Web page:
Treatment and management of cancers in elderly patients require some special considerations. A better understanding of how cancers progress in those elderly patients who have not received any anticancer treatments could better help us in treating these patients and in making end-of-life decisions. Over the past years, we had encountered 57 elderly patients, aged 75 to 94 years (87.6 on average), with a cancer in the digestive system, who refused to accept anticancer treatment but who did receive the best available supportive and palliative care. Clinicopathological data of these patients were analyzed. Of these 57 cases, 49 were at an advanced or late stage, while the remaining eight were at an early stage at the time of diagnosis. The median overall survival time of all the patients was 11 months, and almost the entire cohort manifested multiple-organ impairments. The average number of malfunctioning organs per patient was 3.68. After carefully predicting, and then preventing or managing complications, only 54.4% of the patients eventually died of multiple-organ functional failure. Nearly 18% of the single organ dysfunctions were finally well-controlled. Our data provide the first statistical information on the survival time and the direct cause of death of the elderly patients with a cancer in the digestive system not treated with chemotherapy or other direct anticancer interventions, but who did receive the best available supportive and palliative cares. During their struggle with cancer, elderly patients clearly could benefit from prophylactic interventions on organ dysfunction. . . . . . Keywords Geriatrics Survival time Cancer Chemotherapy Surgery Radiotherapy Introduction Since even those elderly without a malignancy usually have some decline in major organ function, their cancers, especially Most countries have shown a great increase in human life over the age of 80, generally present with comorbidities. This expectancy over the last several decades. Along with this, can cause oncologists to experience some difficult treatment however, is an aging-related increase in cancer incidence [1]. decisions, as complex conditions may affect not only the ther- apy efficacy but also its tolerability. On the other hand, it is believed that cancer in the elderly usually grows and pro- gresses more slowly than in younger cancer patients [2]. * Dezhong Joshua Liao Combining these situations, both beneficial and adverse, in djliao@gmc.edu.cn the elderly, it is typically more practical to restrain, rather than * Ningzhi Xu attempt to cure, the cancer, to extend the patient’s life and xuningzhi@cicams.ac.cn quality of life (QOL) while maintaining an adequate level of * Gangshi Wang dignity. The reality is that in our clinical practice, many elderly wanggangshi@hotmail.com cancer patients simply refuse further surgery or the often de- Department of Geriatric Gastroenterology, Chinese PLA General bilitating radio- or chemotherapy routinely given to younger Hospital, Beijing 100853, People’sRepublic of China patients. Many simply prefer care-directed treatments along Department of Pathology, Guizhou Medical University Hospital, with supportive symptom-management to maintain a relative- Guiyang 550004, Guizhou, People’s Republic of China ly good QOL. In other words, palliative care plus good sup- Laboratory of Cell and Molecular Biology & State Key Laboratory of portive care is often the patient’s choice. However, this clinical Molecular Oncology, National Cancer Center/Cancer Hospital, goal is still a tremendous challenge to oncologists worldwide Chinese Academy of Medical Sciences & Peking Union Medical with many unsolved questions. For example, oncologists are College, Beijing 100021, People’s Republic of China 2334 Support Care Cancer (2018) 26:2333–2339 required to address some important issues when making man- hampered the anticancer treatment, or (4) patients and/or their agement decisions for elderly cancer patients, including how families refused to accept any anticancer therapy. to slow down or even stop progression of the cancer, how to Medical records of the patients were retrieved and prolong survival time, how to improve the QOL as the patient reviewed. The clinicopathological data identified included approaches his final days, and how to let the patient die with age, gender, tumor location, pathological findings, tumor dignity. It would be ideal if the treatment decisions were made stage at diagnosis, as well as assessments of the internal ho- collectively by the physician and the patient, as well as the meostasis and of the functions of the heart, lung, liver, kidney, patient’s family and even close friends, as already discussed in gastrointestinal tract, and hematopoietic system. Clinical stage the literature [3, 4]. of the cancer was estimated based on the results of physical When elderly cancer patients refuse to take routine antican- exams, imaging tests (x-rays, CT, and/or MRI scans), and cer treatments such as surgical removal of the tumors and tumor biopsies. Twenty-five cases of our cohort later radio- or chemotherapy, what should be the goal of their treat- underwent autopsy. Tumor staging at diagnosis was based ment and management, and what, then, would be their surviv- on the TNM classification system [7]. Stage I was classified al time, compared with that obtained from the more traditional as an early cancer, whereas stages II and above were classified and vigorous anticancer therapy given to younger patient as advanced cancers. Various managements, cause of death, groups? These questions have gradually, but increasingly, be- and survival time (from diagnosis to death) were also re- come concerns of the medical fraternity. Some clinical practi- trieved. The effects of active supportive care on survival and tioners and medical experts, especially those who deal with the maintenance of organ function were evaluated. The study geriatric and/or oncologic patients, have started to believe that was approved by the institutional ethical committee of the having a good QOL, until the very end of the life, should be hospital, and its conduction was abided by the committee’s our primary ultimate goal [5, 6]. guidelines. Since this is a retrospective statistical analysis on In our oncology practice, we have now and then encoun- deceased patients’ clinical data without disclosing the pa- tered elderly patients with a cancer of the digestive system tients’ identity, signed consent from the patients was not avail- who have refused, or could not receive, routine anticancer able and was not required according to the institutional ethical therapy. In this study, we analyzed and summarized the clin- committee. ical data of these patients, including their primary diseases, organ impairments, and direct causes of death. These latter are intriguing because, while it is well-known that cancer kills Results mainly via its metastasis to and then destruction of distant organs, little statistical information is available on what actu- Survival time of the patients ally causes the death of cancer patients. Data on the treatments during the course and on the patients’ survival time are also The cancer types of the 57 cases included esophageal squa- presented, and the strengths and weaknesses of our manage- mous cell carcinoma, gastric adenocarcinoma, duodenal ade- ment strategies for these patients are summarized and nocarcinoma, periampullary carcinoma, pancreatic ductal ade- discussed. nocarcinoma, primary hepatocellular carcinoma, intrahepatic/ perihilar/distal cholangiocarcinoma, colon cancer, and rectal cancer. Of these 57 cases, 49 were at an advanced stage (12 at stage II, 12 at stage III, and 25 at stage IV), while the Materials and methods remaining eight (including five pancreatic ductal adenocarci- nomas, two hepatocellular carcinomas, and one duodenal ade- The study involved 57 elderly patients (49 males and 8 fe- nocarcinoma) cases were at an early stage. The median overall males), from 75 to 94 years of age (87.6 on average), with a survival time was 11 months, but advanced-stage patients sur- cancer in the digestive system who were admitted into the vived for a shorter period with their median overall survival Chinese PLA General Hospital in Beijing from January being 7.28 months. The survival time of the early-stage sub- 2007 to December 2015. Patients had not received any of group was longer than that of the advanced-stage subgroup, as the usual anticancer therapies, including surgery, chemother- the median overall survival of five patients with an early-stage apy, radiotherapy, and targeted medicine. The best available pancreatic cancer was 27 months, while the remaining nine supportive care and palliative care were provided to these patients with an advanced-stage pancreatic cancer survived patients to alleviate their symptoms, protect organ function, for only 5 months. Within the advanced-stage subgroup, duo- and prevent complications. There were several different rea- denal adenocarcinoma, primary hepatocellular carcinoma, and sons for not providing an anticancer treatment: (1) the tumors colon cancer patients tended to have a relatively longer surviv- were in an advanced stage and could not be surgically re- al, while pancreatic cancer and intrahepatic cholangiocarcino- moved, (2) there were comorbidities, (3) organ status ma patients survived for the shortest time. Because we only Support Care Cancer (2018) 26:2333–2339 2335 had one case each of esophageal squamous cell carcinoma, Treatments and managements periampullary carcinoma, and rectal cancer, these cases were excluded from the comparisons. Among the advanced-stage All patients received the best available supportive care and patients, two cases of pancreatic cancer and one case of hilar palliative care to alleviate the pain and improve QOL over their bile duct carcinoma showed the shortest survival time terminal stage of life, with the comprehensive therapies (2 months). The longest survival time was 36 months in a employed summarized in Table 1. Antibiotics were adminis- patient with an advanced cancer in the distal common bile duct. tered to all patients, as they all experienced infection in the In the early-stage group, a patient with a hepatocellular carci- lung, bile duct, and/or urinary tract. Twenty-one (36.8%) pa- noma (stage Ia) survived for 61 months, which was the longest tients experienced cancer-caused pain and were given analge- in our cohort, followed by a case of an early duodenal adeno- sics, and 77.2% of the patients were administered liver protec- carcinoma who lived for 53 months. The longest survival time tive drugs due to impaired hepatic function. Bile duct stenting of early pancreatic cancer in our cohort was 35 months. through endoscopic retrograde cholangiopancreatography (ERCP), or percutaneous transhepatic cholangial drainage Changes in organ function (PTCD), was performed on 15 pancreatic, bile duct, or duode- nal cancer patients with obstructive jaundice. The median over- During the course of their diseases, almost all patients expe- all survival from the jaundice-relieving operation to death was rienced a decline in function of one or more major organs, 160 days. Tracheal intubation was done in 27 patients, and the such as heart, lung, liver, kidney, hematopoietic system, and median overall survival from this procedure to death was a gastrointestinal tract as well as total body homeostasis. As mere 12 days. Enteral and/or parenteral nutrition was applied shown in Fig. 1, imbalance of homeostasis, including acid- to all 57 patients, of whom 77.2% had a nasogastric tube or and-base imbalance and electrolytic disturbance, was the most duodenal catheterization while 96.5% received central venous common morbidity and occurred in 56 patients. The only ex- catheterization or had a peripherally inserted central catheter ception was the patient with esophageal carcinoma, who died (PICC). Plasma albumin, pre-albumin, and hemoglobin were suddenly of massive hemorrhage from the tumor. It was our determined 3 to 5 days before death, and their levels were anticipation that this patient might have shown imbalanced 27.64 ± 3.99 g/L, 13.08 ± 3.72 mg/dL, and 83.7 ± 23.1 g/L, homeostasis as well, had he survived longer. The percentage respectively. of the patients with impairments of the lung, liver, or kidneys was 89.47, 77.19, or 66.67%, respectively, suggesting that Direct cause of the death these organs might be more easily affected. Common clinical symptoms included incontrollable lung infection and ensuing Although impairment of two or more organs occurred in all respiratory failure, as well as renal or hepatic injury and dys- patients enrolled, only 54.4% of the patients eventually died of function caused by tumor invasion, infection, or the drugs multiple-organ functional failure (MOSF). After active sup- administered. All patients in our cohort manifested impair- portive and palliative cares, some patients died of single organ ment or dysfunction of two or more organ systems, with the dysfunction, including lung failure after refractory lung infec- average number of malfunctioning organs per patient being tion, bile duct infection, liver failure, heart failure, and tumor 3.68. bleeding causing hemorrhagic shock with ensuing heart Fig. 1 Percentage of organs affected in elderly patients with digestive system cancer. GI gastrointestinal tract 2336 Support Care Cancer (2018) 26:2333–2339 Table 1 Summary of comprehensive therapies employed Types of lesions Number of cases with various management Total Antibiotics Analgesics Enteral nutrition Parenteral nutrition Liver Bile duct stent Tracheal tubes tubes protection or PTCD intubation Esophageal carcinoma 1 1 0 1 1 0 0 0 Gastric adenocarcinoma 12 12 3 10 12 8 1 6 Duodenal adenocarcinoma 5 5 0 4 4 5 3 4 Periampullary carcinoma 1 1 1 1 1 1 1 0 Pancreatic ductal adenocarcinoma 14 14 7 9 14 10 5 7 Primary hepatocellular carcinoma 7 7 4 6 7 6 0 3 Cholangiocarcinoma 7 7 4 4 7 7 5 2 Colon cancer 9 9 2 8 8 6 0 4 Rectal cancer 1 1 0 1 1 1 0 1 Total 57 57 21 44 55 44 15 27 failure (Fig. 2). Functional failure of an organ is determined, respectively, were well-controlled (Fig. 3). None of our pa- as elsewhere, based on not only the patient’sclinical symp- tients died of acid/base imbalance or electrolyte disturbance. toms but also data from laboratories and relevant instruments. Direct cause of the death is defined as the primary one, such as lung infection or tumor hemorrhage, which triggers severe Discussion functional impairment of the affected organ and probably also other organ(s), eventually leading to heart failure and ensuing The significance of palliative and supportive cares death of the patient. There were 51 (89.5%) cases of lung infection, 44 (77.2%) Aging is typically associated with a higher risk of comorbid- cases of liver functional injury, and 38 (66.7%) cases of kid- ity. Elders often manifest a decline in physical and cognitive ney impairment in our cohort. There were 17.6% (nine cases), functions, and their social supports are often reduced. It is 15.9% (nine cases), and 18.4% (seven cases) of the patients more common, compared with younger patients, that tumors whose lung infection, liver injury, and kidney impairment, in elders are already at an advanced stage or even already have distant metastases at the time of diagnosis, albeit tumors in elders usually grow and progress more slowly than in younger patients. Because of these factors, elderly cancer patients usu- ally show a poorer prognosis and a shorter survival time, com- pared with younger adult patients. It has been reported that elderly cancer patients are less likely to be treated with Fig. 3 Consequences of organ impairment, with number of patients recovered from their lung, liver, or kidney injury after treatment. MOSF Fig. 2 Direct causes of the death in elderly patients with a digestive multiple-organ functional failure system cancer Support Care Cancer (2018) 26:2333–2339 2337 surgery, chemotherapy, or radiation [8]. A recent population- [14]. This recommendation is based on several randomized based study from Italy revealed that only 58 of 1183 (5.8%) clinical trials of palliative care interventions during conven- elderly patients at ages of ≥ 80 years received chemotherapy, tional anticancer treatments of patients with a metastatic can- in contrast to an average of 34.3% of their junior counterparts cer. To date, it has become possible to drive some malignan- [9]. Due to the toxicity of chemotherapy or because of other cies into a manageable, chronic, situation via current treat- concerns such as infection or other comorbidities, a higher ments and managements, making it possible for some incur- percentage of elderly patients are hospitalized than their able patients to live with the cancer in relative peace and young counterparts. Chemotherapy recipients have a substan- comfort. And, perhaps most importantly, many patients and tially higher hospitalization rate for infection or fever, hema- families have Bdying with dignity^ as their main goal. tologic complications, dehydration, and pulmonary embolism Realizing this, fulfilling this goal should also be important to (PE) or deep vein thrombosis (DVT), compared with those the oncologist. The patients in our cohort were provided with who have not received chemotherapy [10]. Modern chemo- the best available supportive and palliative care regimens in- therapy and targeted therapy have improved the overall out- stead of purely medical anticancer therapies, and thus, their comes of patients for all ages. However, the results observed Bfrom early-to-terminal-stage^ course of cancer progression is in real clinical practice are often different from those reported relatively closer to the natural one compared with the one in clinical trials, especially in elderly patients, according to our shown in those patients receiving route anticancer treatments. own experiences. Albeit most cancer patients are at a senior The median overall survival of our group is similar to that of age, there are few specific treatment-based guidelines for el- routine anticancer therapy groups reported in the literature derly cancer patients. In our opinion, this may be due to the [15–20]. The newest SEER data (from 1988 to 2012) indicates limited number of such patients recruited in clinical trials. Of that the rates of 1-year survival in liver/intrahepatic bile duct course, there are some data to support that the general health cancer and pancreatic cancer patients over 75 years of age are situation of some elderly patients is good enough to tolerate 25.6 and 15.8%, respectively [1]. In our cohort, four out of modified therapies. In fact, individualized treatment for elder- five patients with an advanced liver cancer survived 12 months ly cancer patients requires concerns other than their age. When or longer, while two patients with an advanced pancreatic treating elderly cancer patients, oncologists are advised to cancer survived 12 months after diagnosis. Therefore, our make a comprehensive assessment, using such tools as a ge- data, although just from a relatively small number of patients, riatric assessment or predictive chemotherapy toxicity tools, imply that active supportive and palliative therapies alone can as the basis for making an optimal therapy regimen. The provide a relatively good QOL and survival times comparable International Society for Geriatric Oncology and the NCCN to a traditional, aggressively treated, group of senior patients guidelines both recommend performing a geriatric assessment with a lethal and advanced malignancy. in all elderly cancer patients [11, 12]. Factors such as func- In our opinion, the word Bmanage^ may be more proper tional status of major organs, social support, patient’sprefer- than Btreat^ to describe how we should approach therapy in ence, presence of comorbidities, and life expectancy should be our daily oncological practice. Nutritional support, mainte- taken into consideration when formulating an optimal treat- nance of internal homeostasis, management of various com- ment regimen. Therefore, for elderly cancer patients, it is im- plications (pain, infection, jaundice), protection of organ func- portant to weigh the risk of dying from cancer against the risk tions, and even psychological intervention are fundamental of dying from a possible comorbidity or from a treatment- elements of a comprehensive and systematic implementation caused complication. for cancer patients. All patients in our cohort had supplemen- A large percentage of patients with an advanced cancer tal enteral and/or parenteral nutrition support, resulting in a receive a long course of aggressive treatments, including che- relatively high level of serum pre-albumin. Proper levels of motherapy and/or radiotherapy, until the moribund period of albumin and hemoglobin are important for the maintenance of the patient’s life, despite the fact that this may actually reflect a whole-body physiological function and are significant factors poor quality of care. A survey was recently conducted on the in the patients’ survival [21]. Up to two-thirds of all elderly family members of elderly lung or colorectal cancer patients patients develop pain as a result of the cancer or as a conse- who eventually died. The results show that an earlier hospice quence of its treatment [22], but in this study, only 36.8% of enrollment, avoidance of ICU admission within 30 days of the patients accepted pain-relieving drugs when apparently death, and death at a non-hospital location are associated with needed. This phenomenon may be partly because some tu- a perception of a better end-of-life care [13]. In 2012, the mors may not cause as much pain as we think, or merely American Society of Clinical Oncology (ASCO) published a because some seniors are less likely to complain of pain provisional clinical opinion (PCO) advising its members that [23]. Obstructive jaundice in patients with pancreatic cancer, B… combined standard oncology care and palliative care cholangiocarcinoma, or hepatocarcinoma may predict an un- should be considered early in the course of illness for any favorable survival, and drainage of jaundice will help to im- patient with metastatic cancer and/or a high symptom burden^ prove liver function [24, 25]. The obstructive jaundice patients 2338 Support Care Cancer (2018) 26:2333–2339 in our cohort obviously benefited from positive jaundice- It is worth noting that cancer patients at terminal stages are reducing procedures such as PTCD or bile duct stenting, since usually bedridden, which easily causes infection in the lung or the median overall survival is significantly prolonged after the urinary system, as shown in our cohort in which nearly these treatments. Less than half of our patients accepted tra- 89.5% of the patients manifested lung infection with function- cheal intubation, with the median overall survival after the al impairment. Uncontrolled infection will certainly accelerate mechanical ventilation to death being merely 12 days, sug- the patient’s death, and therefore antibiotics, in most cases gesting that such invasive manipulation was not beneficial to routed via intravenous infusion, become inevitable for most the patients and thus, in our opinion, should not often be a patients. Fortunately, about 17.6% of the patients with lung primary choice. infection were finally well controlled. Therefore, foreseeing possible dysfunction of an organ and actively preventing its occurrence are fundamental in the management of elders with The first statistical information on the direct causes an advanced cancer. These management goals can improve of cancer-caused death patients’ QOL and prolong their survival time. The complex- ity of available treatments poses a challenge to oncologists in When asked Bhow does a cancer kill the patient?^,moston- discussing the choice of cancer treatment with their patients, cologists can only give such examples as Bliver cancer patients since chemotherapy, radiotherapy, or even targeted therapy are may die of tumor hemorrhage^ and Bsome lung cancer pa- not the only important factors that influence the patients’ sur- tients may die of infection^, but few, if any, oncologists can vival and QOL. Routine chemotherapy and radiotherapy are give good statistics about how each direct cause, such as in- likely to be associated with toxicity and are thus associated fection, heart failure, or renal failure, may account for the with a significantly increased risk of organ impairment [10]. percentage of deaths for any given cancer type. This is in part Some of these weaknesses could be avoided by prophylactic because different patients with the same type of cancer may interventions. In our humble opinion, (1) foreseeing and (2) die from different causes. Textbooks of medicine generally diminishing a possible organ dysfunction should be two key describe that patients with end-stage cancer die of MOSF, elements of cancer management. which is true in a broad sense, since the body cannot survive when one or more important organs have lost function. Patients who have or have not received anticancer treatments Conclusions may die from different reasons, because the treatments them- selves likely alter, and usually damage, the functions of major In summary, we provide data, for the first time, on the course organs, including the immune system. Our report is one of the of elderly patients with a cancer in the digestive system who few, if not the only, studies of this kind to provide a percentage receive the best supportive and palliative care but never re- of common causes of death for elderly patients with a cancer ceive an anticancer treatment. All the patients eventually died in the digestive system who have not received any direct an- of dysfunction of one or more organs, but only slightly over ticancer treatments but who have received the best supportive half of them died from MOSF owing to our good prediction and palliative cares. Oncology peers can make their own eval- and pre-intervention of the problem. Our elderly patients ob- uations on the value of such cares on the patients’ survival viously benefitted from prophylactic interventions of organ time with our data as a reference. dysfunction as well as from active nutritional support and Organ failure could be regarded as the direct cause of the anti-infection treatment. It is recommended that one should patient’s death. The following are the situations often encoun- pay more attention to organ protection as one of the most tered during our clinical practice: severe infection inducing fundamental elements of comprehensive cancer management septic shock, lung infection leading to respiratory failure, bile in elderly cancer patients. duct obstruction causing liver failure, hypercoagulation prompting a myocardial infarction, tumor rupture causing Acknowledgements We wouldliketothank Dr. FredBogott atthe massive hemorrhage and ensuing hemorrhagic shock, com- Austin Medical Center-Mayo Clinic in Austin, Minnesota, and Mr. plex hematologic complications, kidney failure due to various Lucas Zellmer at the Masonic Cancer Center, University of Minnesota, for their excellent English editing of the manuscript. reasons. Many patients could have an even more complex situation, because they have more than two organs involved Compliance with ethical standards and eventually develop MOSF. However, only 54.39% of the patients in our cohort died of MOSF, with the rest dying from Conflict of interest The authors declare that they have no conflict of single organ dysfunction or from a single complication such as interest. massive hemorrhage. In our cohort, 15.9% of the patients with liver impairment were well controlled, as were 18.4% of the Ethical approval This article does not contain any study with animals. patients with kidney impairment. All procedures performed in studies involving human participants were in Support Care Cancer (2018) 26:2333–2339 2339 accordance with the ethical standards of the institutional (Chinese PLA 12. Wedding U (2015) Report on the 14th conference of the General Hospital) and/or national research committee and with the 1964 International Society of Geriatric Oncology. Future Oncol 11(6): Helsinki declaration and its later amendments or comparable ethical 893–895. https://doi.org/10.2217/fon.15.4 standards. 13. 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Supportive Care in CancerSpringer Journals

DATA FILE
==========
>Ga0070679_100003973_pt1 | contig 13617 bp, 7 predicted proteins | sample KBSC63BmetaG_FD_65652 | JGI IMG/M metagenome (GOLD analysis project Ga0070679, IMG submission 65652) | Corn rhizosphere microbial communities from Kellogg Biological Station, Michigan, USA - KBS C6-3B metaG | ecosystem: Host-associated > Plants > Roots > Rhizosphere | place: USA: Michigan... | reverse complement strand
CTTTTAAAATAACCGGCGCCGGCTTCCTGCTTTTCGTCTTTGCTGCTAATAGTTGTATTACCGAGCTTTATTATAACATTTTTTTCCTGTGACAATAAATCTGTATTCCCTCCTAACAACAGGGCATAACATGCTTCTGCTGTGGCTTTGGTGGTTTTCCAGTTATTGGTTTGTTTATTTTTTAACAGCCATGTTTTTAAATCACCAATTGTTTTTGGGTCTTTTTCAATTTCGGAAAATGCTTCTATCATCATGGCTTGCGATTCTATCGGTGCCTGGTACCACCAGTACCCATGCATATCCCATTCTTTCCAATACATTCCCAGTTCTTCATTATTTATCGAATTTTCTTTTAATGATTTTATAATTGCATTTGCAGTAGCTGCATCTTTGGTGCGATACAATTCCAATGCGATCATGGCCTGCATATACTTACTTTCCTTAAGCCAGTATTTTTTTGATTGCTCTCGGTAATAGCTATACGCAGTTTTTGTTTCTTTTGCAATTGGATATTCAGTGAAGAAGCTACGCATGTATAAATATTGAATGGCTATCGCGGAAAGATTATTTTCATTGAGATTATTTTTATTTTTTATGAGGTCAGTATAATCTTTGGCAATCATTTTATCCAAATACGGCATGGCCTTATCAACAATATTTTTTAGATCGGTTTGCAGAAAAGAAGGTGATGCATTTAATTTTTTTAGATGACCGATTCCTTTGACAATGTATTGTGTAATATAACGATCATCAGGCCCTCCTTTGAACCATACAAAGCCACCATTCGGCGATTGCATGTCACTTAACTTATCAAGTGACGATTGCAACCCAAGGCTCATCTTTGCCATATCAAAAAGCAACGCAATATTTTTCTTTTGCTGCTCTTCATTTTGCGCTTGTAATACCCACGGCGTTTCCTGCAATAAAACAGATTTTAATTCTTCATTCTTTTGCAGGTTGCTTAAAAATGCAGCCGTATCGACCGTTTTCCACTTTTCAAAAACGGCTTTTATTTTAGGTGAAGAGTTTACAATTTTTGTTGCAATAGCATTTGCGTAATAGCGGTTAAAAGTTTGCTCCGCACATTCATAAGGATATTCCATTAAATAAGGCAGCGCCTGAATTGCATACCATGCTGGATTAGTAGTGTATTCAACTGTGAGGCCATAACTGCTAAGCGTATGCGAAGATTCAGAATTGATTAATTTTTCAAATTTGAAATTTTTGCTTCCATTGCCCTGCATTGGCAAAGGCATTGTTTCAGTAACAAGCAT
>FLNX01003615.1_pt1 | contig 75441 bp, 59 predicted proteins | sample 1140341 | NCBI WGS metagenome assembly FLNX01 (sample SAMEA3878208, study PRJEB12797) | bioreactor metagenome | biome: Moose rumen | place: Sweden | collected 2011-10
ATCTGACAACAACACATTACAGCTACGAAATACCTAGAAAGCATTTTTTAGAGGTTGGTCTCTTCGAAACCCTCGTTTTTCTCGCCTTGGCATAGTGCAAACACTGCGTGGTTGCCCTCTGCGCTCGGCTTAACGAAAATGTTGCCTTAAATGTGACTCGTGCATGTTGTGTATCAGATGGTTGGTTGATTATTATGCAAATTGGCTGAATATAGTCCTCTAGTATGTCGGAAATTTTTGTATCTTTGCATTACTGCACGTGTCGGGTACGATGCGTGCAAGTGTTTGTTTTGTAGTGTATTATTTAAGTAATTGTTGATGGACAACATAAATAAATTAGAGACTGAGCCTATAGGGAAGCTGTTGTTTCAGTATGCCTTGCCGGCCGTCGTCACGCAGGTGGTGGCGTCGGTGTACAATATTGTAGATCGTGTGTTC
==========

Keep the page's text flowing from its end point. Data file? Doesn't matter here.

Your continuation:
Published: Feb 7, 2018